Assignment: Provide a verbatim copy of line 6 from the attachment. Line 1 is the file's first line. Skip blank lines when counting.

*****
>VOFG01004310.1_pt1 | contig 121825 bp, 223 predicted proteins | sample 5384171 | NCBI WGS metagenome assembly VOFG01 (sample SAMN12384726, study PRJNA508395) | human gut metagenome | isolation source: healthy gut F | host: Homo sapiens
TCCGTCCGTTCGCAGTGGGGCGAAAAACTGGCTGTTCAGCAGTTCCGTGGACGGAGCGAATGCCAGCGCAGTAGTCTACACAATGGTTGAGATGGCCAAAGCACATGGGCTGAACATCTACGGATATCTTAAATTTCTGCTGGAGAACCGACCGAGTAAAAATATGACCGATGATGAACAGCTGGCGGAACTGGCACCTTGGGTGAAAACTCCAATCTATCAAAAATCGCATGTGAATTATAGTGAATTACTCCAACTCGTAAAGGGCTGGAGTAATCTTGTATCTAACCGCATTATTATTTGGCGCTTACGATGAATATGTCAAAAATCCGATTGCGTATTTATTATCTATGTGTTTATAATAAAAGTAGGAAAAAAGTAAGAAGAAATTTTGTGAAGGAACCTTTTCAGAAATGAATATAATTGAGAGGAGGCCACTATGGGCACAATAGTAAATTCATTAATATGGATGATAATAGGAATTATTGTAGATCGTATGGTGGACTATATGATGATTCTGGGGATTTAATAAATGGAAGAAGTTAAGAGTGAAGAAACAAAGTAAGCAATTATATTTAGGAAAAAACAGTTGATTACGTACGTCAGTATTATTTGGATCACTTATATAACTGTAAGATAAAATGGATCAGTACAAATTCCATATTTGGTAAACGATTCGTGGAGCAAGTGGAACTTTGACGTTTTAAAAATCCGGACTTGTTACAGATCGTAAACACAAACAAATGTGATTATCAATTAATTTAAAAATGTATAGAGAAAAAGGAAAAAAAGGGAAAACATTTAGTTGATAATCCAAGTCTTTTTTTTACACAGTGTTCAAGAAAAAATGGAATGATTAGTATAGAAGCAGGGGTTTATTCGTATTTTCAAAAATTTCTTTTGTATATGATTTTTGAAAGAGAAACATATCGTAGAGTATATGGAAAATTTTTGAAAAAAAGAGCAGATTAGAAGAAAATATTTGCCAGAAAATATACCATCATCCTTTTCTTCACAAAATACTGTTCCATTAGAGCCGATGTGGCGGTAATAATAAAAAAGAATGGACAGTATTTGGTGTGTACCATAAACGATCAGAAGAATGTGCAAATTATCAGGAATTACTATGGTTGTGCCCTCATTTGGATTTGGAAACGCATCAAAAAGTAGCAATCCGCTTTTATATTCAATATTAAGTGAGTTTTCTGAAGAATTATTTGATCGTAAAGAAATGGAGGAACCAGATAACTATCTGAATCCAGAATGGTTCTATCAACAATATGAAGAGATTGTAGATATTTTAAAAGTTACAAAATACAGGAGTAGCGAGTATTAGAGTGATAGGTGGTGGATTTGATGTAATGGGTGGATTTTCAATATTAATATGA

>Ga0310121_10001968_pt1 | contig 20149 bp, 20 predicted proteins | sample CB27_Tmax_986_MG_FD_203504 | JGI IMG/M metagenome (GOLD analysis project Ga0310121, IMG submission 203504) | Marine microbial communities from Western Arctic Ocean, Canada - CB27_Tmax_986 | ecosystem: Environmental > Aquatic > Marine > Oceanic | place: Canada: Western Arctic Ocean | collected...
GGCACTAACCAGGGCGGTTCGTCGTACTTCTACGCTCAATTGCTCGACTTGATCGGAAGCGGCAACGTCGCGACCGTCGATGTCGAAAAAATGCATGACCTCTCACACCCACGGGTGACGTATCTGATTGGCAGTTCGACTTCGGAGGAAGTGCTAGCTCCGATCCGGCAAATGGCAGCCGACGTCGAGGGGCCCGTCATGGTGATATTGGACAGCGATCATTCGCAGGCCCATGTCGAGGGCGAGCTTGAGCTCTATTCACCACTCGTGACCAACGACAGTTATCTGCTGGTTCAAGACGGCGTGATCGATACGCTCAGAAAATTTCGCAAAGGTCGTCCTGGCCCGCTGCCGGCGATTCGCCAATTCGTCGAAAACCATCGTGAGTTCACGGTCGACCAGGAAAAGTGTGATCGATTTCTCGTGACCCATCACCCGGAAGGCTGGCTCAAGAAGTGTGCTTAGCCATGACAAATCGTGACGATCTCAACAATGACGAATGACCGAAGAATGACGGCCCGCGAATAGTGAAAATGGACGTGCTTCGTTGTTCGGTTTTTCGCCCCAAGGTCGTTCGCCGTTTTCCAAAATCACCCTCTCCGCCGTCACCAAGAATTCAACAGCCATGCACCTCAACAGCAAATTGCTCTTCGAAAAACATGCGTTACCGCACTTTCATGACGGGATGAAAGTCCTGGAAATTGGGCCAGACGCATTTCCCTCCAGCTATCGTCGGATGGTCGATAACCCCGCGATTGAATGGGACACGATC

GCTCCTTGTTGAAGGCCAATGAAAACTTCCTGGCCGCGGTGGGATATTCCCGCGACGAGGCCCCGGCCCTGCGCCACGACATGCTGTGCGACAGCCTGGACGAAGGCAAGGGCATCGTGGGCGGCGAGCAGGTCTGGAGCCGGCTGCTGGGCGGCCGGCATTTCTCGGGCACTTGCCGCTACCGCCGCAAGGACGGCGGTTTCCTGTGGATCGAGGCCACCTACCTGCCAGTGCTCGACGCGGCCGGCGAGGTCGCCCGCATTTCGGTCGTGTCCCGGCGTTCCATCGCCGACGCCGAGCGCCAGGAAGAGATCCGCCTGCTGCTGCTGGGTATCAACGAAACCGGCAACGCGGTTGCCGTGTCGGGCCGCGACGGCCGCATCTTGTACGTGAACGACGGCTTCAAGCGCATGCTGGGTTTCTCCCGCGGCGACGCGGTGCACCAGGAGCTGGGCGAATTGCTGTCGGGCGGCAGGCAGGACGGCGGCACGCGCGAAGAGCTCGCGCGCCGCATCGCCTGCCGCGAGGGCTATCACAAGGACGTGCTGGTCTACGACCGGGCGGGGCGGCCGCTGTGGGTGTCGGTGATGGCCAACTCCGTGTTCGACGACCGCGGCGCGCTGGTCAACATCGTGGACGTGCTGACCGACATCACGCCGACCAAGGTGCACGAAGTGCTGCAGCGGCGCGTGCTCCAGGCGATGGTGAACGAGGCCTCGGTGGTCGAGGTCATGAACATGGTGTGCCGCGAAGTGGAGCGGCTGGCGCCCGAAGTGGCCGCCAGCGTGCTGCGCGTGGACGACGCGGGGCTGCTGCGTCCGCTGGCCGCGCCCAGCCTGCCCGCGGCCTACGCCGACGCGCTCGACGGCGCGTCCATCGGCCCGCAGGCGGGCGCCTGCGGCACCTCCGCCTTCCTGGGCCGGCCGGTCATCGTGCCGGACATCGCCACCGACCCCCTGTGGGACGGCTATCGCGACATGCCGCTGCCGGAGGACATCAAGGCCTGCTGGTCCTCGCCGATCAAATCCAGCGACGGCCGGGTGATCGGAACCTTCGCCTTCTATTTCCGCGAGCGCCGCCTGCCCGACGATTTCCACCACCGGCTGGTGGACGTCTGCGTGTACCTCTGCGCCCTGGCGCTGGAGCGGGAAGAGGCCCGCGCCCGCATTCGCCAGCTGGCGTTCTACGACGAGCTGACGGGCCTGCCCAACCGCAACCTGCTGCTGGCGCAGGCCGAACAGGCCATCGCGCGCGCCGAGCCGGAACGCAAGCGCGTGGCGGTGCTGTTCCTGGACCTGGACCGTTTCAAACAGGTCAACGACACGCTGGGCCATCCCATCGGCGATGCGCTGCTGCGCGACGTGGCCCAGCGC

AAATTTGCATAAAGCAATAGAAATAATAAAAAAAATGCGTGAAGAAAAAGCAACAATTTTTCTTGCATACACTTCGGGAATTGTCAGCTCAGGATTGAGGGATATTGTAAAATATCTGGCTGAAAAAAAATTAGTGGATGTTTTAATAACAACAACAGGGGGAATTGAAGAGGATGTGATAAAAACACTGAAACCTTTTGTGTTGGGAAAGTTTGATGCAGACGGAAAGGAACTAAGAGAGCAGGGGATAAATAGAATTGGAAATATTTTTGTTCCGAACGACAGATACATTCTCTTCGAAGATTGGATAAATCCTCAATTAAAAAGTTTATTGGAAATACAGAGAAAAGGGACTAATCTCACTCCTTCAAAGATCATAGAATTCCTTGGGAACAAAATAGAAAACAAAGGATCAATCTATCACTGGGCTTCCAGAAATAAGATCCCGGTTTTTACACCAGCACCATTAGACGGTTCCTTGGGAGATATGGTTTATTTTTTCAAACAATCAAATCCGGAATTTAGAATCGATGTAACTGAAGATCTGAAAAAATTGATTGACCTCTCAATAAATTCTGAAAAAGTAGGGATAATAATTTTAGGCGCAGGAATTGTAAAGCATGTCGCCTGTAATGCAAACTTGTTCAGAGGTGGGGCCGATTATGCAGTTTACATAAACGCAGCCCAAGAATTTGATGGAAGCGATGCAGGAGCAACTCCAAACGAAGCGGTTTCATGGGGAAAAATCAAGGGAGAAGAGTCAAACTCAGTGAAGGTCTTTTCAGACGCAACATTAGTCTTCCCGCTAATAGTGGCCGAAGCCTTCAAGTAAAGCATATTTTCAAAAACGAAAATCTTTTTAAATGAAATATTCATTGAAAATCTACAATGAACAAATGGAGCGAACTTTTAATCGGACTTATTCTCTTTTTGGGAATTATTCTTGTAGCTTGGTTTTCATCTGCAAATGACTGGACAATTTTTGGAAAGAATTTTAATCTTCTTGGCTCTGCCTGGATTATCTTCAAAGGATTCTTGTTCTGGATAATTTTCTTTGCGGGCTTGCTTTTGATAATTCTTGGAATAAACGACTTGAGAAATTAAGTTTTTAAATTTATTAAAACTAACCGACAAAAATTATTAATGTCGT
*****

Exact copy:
AAATTTGCATAAAGCAATAGAAATAATAAAAAAAATGCGTGAAGAAAAAGCAACAATTTTTCTTGCATACACTTCGGGAATTGTCAGCTCAGGATTGAGGGATATTGTAAAATATCTGGCTGAAAAAAAATTAGTGGATGTTTTAATAACAACAACAGGGGGAATTGAAGAGGATGTGATAAAAACACTGAAACCTTTTGTGTTGGGAAAGTTTGATGCAGACGGAAAGGAACTAAGAGAGCAGGGGATAAATAGAATTGGAAATATTTTTGTTCCGAACGACAGATACATTCTCTTCGAAGATTGGATAAATCCTCAATTAAAAAGTTTATTGGAAATACAGAGAAAAGGGACTAATCTCACTCCTTCAAAGATCATAGAATTCCTTGGGAACAAAATAGAAAACAAAGGATCAATCTATCACTGGGCTTCCAGAAATAAGATCCCGGTTTTTACACCAGCACCATTAGACGGTTCCTTGGGAGATATGGTTTATTTTTTCAAACAATCAAATCCGGAATTTAGAATCGATGTAACTGAAGATCTGAAAAAATTGATTGACCTCTCAATAAATTCTGAAAAAGTAGGGATAATAATTTTAGGCGCAGGAATTGTAAAGCATGTCGCCTGTAATGCAAACTTGTTCAGAGGTGGGGCCGATTATGCAGTTTACATAAACGCAGCCCAAGAATTTGATGGAAGCGATGCAGGAGCAACTCCAAACGAAGCGGTTTCATGGGGAAAAATCAAGGGAGAAGAGTCAAACTCAGTGAAGGTCTTTTCAGACGCAACATTAGTCTTCCCGCTAATAGTGGCCGAAGCCTTCAAGTAAAGCATATTTTCAAAAACGAAAATCTTTTTAAATGAAATATTCATTGAAAATCTACAATGAACAAATGGAGCGAACTTTTAATCGGACTTATTCTCTTTTTGGGAATTATTCTTGTAGCTTGGTTTTCATCTGCAAATGACTGGACAATTTTTGGAAAGAATTTTAATCTTCTTGGCTCTGCCTGGATTATCTTCAAAGGATTCTTGTTCTGGATAATTTTCTTTGCGGGCTTGCTTTTGATAATTCTTGGAATAAACGACTTGAGAAATTAAGTTTTTAAATTTATTAAAACTAACCGACAAAAATTATTAATGTCGT